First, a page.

The trend toward shorter training programs began years ago. Most trainers will agree when asked if they have been asked to deliver training in more concise formats. This same trend is occurring with virtual classes. Last year, my virtual training research study of 330 global training professionals revealed that the most common virtual class length is only 60 minutes, which is shorter than the 90 minutes reported in the eLearning Guild’s 2012 study.

The idea of shorter virtual training programs is actually a good thing. They help participants avoid the cognitive overload that can happen in many long classes. They also lead to better on-the-job results because participants can get to practicing new skills faster. My own term for this virtual learning trend is a “microburst,” which simply means small content chunks. In other words, when a traditional class moves online, it translates to a blended curriculum comprised of small microbursts of learning.

What does this trend mean for organizations moving to the virtual classroom? It emphasizes the importance of thoughtful program design. Care should be taken when moving traditional classes to the online classroom so that they still achieve the desired learning outcomes. Moving your classroom programs online changes the delivery methods, but it doesn’t change the desired results. It’s still important for participants to learn and apply the new skills.

Design a virtual program with several smaller microbursts. Think of this design like toy building blocks that can be pulled apart and put together in different ways. You can chunk the curriculum into topics and then design it in ways that make the most sense to your participants and their learning needs. For example, the sample curriculum could take place over the course of one day, with breaks in-between each item. Or, the live events could take place once per day for three days, or even once per week over three weeks. It’s flexible by design.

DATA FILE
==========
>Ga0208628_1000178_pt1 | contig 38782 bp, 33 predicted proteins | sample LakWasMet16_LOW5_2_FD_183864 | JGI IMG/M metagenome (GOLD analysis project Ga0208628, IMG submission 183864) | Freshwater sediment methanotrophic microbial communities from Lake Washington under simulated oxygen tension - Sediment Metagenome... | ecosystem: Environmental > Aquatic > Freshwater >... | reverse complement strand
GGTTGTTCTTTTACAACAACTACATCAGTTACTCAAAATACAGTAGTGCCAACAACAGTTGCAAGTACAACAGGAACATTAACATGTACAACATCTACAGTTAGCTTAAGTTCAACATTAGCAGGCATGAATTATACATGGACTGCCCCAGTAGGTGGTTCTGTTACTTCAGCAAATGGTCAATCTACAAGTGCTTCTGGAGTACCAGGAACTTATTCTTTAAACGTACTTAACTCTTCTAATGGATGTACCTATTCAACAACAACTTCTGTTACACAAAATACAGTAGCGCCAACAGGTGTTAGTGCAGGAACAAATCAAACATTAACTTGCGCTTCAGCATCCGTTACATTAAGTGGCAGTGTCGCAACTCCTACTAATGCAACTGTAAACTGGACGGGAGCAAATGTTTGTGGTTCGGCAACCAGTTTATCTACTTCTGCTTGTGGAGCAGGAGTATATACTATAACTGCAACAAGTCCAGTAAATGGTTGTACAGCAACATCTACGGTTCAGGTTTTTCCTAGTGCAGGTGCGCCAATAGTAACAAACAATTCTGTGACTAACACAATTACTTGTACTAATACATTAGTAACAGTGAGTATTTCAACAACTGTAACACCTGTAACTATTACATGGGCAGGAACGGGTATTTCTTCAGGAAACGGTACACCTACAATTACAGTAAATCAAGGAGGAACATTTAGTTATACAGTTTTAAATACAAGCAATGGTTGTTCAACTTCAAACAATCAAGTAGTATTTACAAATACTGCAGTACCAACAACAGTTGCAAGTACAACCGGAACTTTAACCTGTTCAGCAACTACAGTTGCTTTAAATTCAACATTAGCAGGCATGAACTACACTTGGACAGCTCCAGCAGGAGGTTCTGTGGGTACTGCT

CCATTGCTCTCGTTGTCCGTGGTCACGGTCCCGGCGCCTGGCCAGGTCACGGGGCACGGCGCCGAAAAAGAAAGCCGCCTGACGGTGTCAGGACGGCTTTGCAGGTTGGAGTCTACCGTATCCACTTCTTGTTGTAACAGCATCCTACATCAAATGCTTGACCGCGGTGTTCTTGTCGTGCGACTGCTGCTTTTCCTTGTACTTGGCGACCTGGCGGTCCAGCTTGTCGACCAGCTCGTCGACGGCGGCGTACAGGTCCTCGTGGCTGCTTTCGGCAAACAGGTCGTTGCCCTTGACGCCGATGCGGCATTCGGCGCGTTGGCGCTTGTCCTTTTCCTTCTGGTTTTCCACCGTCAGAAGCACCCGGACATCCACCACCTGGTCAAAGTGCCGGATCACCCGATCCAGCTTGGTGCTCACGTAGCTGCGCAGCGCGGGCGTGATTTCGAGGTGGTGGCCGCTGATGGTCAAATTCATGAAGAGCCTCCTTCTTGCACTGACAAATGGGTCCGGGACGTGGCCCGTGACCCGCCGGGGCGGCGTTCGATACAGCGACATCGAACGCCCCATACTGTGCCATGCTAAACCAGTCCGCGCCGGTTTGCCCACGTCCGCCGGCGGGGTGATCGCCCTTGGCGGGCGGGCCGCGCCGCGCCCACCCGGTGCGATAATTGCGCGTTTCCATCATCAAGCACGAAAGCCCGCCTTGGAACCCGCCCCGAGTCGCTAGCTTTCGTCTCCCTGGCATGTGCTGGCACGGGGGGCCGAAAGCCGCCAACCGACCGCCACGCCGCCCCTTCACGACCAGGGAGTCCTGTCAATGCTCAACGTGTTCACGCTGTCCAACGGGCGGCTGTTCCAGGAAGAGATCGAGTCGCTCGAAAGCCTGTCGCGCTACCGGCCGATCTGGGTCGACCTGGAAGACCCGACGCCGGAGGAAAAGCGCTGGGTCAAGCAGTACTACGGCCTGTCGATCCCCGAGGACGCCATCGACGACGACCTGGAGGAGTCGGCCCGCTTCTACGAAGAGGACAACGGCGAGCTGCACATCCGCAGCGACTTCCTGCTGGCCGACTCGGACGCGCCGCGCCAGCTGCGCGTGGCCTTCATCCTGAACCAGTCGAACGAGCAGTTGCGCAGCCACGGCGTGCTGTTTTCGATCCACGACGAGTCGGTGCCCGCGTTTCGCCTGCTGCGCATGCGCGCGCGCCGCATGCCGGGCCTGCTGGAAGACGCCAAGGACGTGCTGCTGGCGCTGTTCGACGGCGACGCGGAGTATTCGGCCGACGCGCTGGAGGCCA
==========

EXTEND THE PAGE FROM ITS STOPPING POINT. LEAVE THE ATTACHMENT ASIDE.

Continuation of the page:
In addition, virtual classes that last longer than 60 minutes typically include breaks, just like a traditional in-person class. Be sure your facilitators are aware of this best practice and are able to follow it.

Summary

As your organization looks to the future, the key to remember is that underneath all of these trends, the move to virtual training is not really about the technology. On the surface it might seem that way – a technology initiative – but instead it should be a timely response to what your participants want and need for learning. Yes, there is a need to upskill instructional designers and virtual facilitators on the platform. Yes, there will be technology investments. But the most successful organizations are the ones that encourage discussion, conversation, and engagement in the virtual classroom, so that participants can learn.